BAGHDAD – Roadside bombs killed four U.S. soldiers in Iraq on Tuesday, the military said, in the deadliest day for American troops in the country in weeks, as a series of bomb attacks along roads claimed eight Iraqi lives.
The first roadside bomb struck a patrol in southern Baghdad, killing one American soldier, the military said. A short time later, another bomb targeting a patrol in northern Iraq killed three soldiers, the military said.
The U.S. military, which pulled back from populated areas of Iraq before the end of June, has suffered fewer casualties in recent weeks. In August, seven U.S. troops died — the lowest monthly toll since the war began in March 2003.
Tuesday marked the deadliest day for U.S. forces since June 29, when four soldiers were killed by a roadside bomb in Baghdad.
In all, at least 4,343 U.S. service members have died since the war started in March 2003, according to an Associated Press count.
The attack on the troops was one of a series of roadside bombings around the country.
An explosion killed the head of an Iraqi anti-terrorism police unit and four of his bodyguards in a northern town that is home to large Shiite population, said Brig. Sarhat Qader of the police in Kirkuk, a city farther north.
The town, Armili, has about 26,000 residents — most of them Shiites from Iraq's Turkomen ethnic minority — and has been attacked before. In 2007, a suicide truck bomber struck a market there, killing more than 100 people.
After Tuesday's bombing, armed relatives of those killed went looking for the assailants, who they believed had come from a nearby Sunni village, setting off a gunbattle. Iraqi army troops intervened and there were no casualties.
Insurgents in northern Iraq, who have maintained a stronghold in the city of Mosul, have frequently targeted ethnic minorities in recent weeks. Many of the attacks have hit remote villages and towns like Armili that often depend on a small security force for protection.
Not far from Armili, another roadside bomb struck a police patrol near the town of Daqouq on Tuesday, killing two policemen and wounding three others, Kirkuk police said.
The violence that continues to plague Iraq's north and the capital has forced the government to acknowledge gaps in security. In particular, the government has been criticized for lapses that allowed a devastating attack last month on the foreign and finance ministries.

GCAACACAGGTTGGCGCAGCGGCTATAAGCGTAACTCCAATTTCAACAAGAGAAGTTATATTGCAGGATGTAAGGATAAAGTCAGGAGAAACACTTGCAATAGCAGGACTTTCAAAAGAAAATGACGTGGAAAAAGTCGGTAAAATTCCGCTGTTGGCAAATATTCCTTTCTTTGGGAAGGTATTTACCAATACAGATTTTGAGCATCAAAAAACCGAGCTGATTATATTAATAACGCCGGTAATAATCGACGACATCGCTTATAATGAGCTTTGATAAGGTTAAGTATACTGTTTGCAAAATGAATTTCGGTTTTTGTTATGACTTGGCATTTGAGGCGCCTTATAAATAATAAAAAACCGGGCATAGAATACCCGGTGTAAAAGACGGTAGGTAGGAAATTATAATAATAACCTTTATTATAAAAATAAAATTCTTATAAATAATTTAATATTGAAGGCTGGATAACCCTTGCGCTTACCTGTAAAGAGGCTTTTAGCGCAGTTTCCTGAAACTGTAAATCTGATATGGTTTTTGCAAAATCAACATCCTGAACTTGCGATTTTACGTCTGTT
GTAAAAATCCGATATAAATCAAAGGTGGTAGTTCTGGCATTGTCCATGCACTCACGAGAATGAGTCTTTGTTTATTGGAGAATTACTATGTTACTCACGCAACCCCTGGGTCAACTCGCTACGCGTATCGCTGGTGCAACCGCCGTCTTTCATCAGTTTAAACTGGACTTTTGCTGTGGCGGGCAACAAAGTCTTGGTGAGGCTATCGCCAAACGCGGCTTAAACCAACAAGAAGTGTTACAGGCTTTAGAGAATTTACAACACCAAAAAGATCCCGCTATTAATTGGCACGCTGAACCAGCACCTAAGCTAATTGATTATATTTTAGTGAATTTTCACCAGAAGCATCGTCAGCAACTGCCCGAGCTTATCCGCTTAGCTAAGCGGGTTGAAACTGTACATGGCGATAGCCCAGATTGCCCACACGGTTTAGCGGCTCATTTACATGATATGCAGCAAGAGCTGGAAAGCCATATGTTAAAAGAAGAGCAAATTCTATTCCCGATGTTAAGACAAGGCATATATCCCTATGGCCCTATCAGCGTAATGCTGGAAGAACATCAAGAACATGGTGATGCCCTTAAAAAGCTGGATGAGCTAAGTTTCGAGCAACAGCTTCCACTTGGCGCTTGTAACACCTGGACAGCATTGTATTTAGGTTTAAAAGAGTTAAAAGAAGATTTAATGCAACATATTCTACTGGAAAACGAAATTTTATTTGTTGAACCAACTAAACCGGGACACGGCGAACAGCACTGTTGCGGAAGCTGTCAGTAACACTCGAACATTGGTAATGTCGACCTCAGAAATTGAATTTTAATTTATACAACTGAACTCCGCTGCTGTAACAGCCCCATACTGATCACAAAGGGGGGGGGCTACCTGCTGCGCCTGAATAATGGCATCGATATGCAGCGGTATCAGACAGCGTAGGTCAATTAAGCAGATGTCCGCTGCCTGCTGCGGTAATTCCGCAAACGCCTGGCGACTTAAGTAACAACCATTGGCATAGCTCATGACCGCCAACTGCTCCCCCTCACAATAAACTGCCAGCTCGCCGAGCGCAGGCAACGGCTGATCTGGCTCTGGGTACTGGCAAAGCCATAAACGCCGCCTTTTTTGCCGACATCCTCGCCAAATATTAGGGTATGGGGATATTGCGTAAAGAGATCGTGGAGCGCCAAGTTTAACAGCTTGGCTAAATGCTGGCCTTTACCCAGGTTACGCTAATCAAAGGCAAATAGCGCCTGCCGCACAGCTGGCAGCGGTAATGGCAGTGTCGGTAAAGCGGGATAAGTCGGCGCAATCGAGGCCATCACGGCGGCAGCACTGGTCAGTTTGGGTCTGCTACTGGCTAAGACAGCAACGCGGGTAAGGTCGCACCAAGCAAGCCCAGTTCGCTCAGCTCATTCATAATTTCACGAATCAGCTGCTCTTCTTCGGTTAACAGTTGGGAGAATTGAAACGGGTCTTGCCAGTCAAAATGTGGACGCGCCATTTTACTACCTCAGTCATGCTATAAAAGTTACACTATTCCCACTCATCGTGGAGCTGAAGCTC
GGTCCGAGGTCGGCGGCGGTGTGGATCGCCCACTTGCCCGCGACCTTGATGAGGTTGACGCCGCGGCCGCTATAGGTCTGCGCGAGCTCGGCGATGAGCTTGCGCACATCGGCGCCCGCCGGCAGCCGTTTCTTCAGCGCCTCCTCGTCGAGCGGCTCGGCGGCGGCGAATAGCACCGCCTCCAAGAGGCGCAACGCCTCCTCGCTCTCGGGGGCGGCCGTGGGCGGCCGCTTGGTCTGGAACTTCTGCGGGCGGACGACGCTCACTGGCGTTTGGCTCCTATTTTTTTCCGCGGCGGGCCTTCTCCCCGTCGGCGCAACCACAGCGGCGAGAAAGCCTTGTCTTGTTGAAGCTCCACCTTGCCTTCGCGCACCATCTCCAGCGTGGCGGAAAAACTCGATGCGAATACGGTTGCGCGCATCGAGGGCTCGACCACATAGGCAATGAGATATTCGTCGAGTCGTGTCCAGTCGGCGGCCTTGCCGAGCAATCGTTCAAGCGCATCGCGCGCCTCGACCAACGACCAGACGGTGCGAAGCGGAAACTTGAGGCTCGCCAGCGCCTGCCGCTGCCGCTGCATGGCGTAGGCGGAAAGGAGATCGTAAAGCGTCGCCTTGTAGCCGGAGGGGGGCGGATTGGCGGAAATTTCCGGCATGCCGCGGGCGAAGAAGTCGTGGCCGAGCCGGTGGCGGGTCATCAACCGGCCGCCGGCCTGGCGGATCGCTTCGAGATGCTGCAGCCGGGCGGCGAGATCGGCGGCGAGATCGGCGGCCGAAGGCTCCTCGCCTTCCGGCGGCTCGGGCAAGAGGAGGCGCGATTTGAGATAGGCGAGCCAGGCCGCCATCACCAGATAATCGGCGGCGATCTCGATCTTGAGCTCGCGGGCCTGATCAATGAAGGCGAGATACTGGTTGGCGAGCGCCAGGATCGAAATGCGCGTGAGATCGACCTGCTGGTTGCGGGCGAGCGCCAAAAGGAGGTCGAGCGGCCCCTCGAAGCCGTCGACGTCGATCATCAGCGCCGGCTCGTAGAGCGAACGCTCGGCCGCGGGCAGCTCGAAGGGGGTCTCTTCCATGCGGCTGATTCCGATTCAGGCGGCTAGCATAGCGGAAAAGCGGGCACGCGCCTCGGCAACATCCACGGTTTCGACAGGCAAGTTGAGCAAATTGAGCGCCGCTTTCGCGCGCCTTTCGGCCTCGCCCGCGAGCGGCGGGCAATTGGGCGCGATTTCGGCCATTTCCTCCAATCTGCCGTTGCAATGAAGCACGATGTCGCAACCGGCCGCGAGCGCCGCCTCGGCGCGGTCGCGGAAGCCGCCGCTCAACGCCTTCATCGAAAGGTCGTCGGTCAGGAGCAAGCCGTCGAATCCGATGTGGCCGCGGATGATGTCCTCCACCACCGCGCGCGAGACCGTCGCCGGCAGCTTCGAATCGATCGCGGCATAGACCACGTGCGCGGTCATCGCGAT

On Tuesday, the spokesman for Baghdad's security command center told a news conference that 29 police and army officers arrested after the August attack were charged with negligence. All were responsible for security in the areas of the two ministry buildings, said Maj. Gen. Qassim al-Moussawi.
He also put the official death toll in the Aug. 19 bombings at 92, lower than figures provided by Iraqi police showing at least 101 dead.
One of those suspected of direct involvement in the attack said in a televised confession shortly after his arrest that the bombers were able to pass checkpoints with the payment of bribes.
"There was clear negligence from the security forces," al-Moussawi said.
He also acknowledged more broadly the need to improve the country's U.S.-trained security forces.
"Absolutely, what has been achieved so far in the intelligence and security efforts is below expectations. There is a review to all security plans with the supervision of the prime minister," he said.
Also in Baghdad, a Health Ministry official escaped an assassination attempt Tuesday when a roadside bomb hit his convoy in the eastern part of the capital, but one ministry employee died in the blast, Iraqi police and health officials said.
Eight bystanders and four people in the convoy were also wounded in the attack, which appeared directed at Dr. Ali Bustan al-Fartosi, who is in charge of eastern Baghdad's medical facilities. The doctor escaped unharmed, the officials said.
North of the capital, in the city of Tikrit, a roadside bomb targeting the convoy of the deputy provincial governor injured one of his bodyguards. The deputy governor was unharmed, police said.
All the police and health officials spoke on condition of anonymity because they were not authorized to release the information.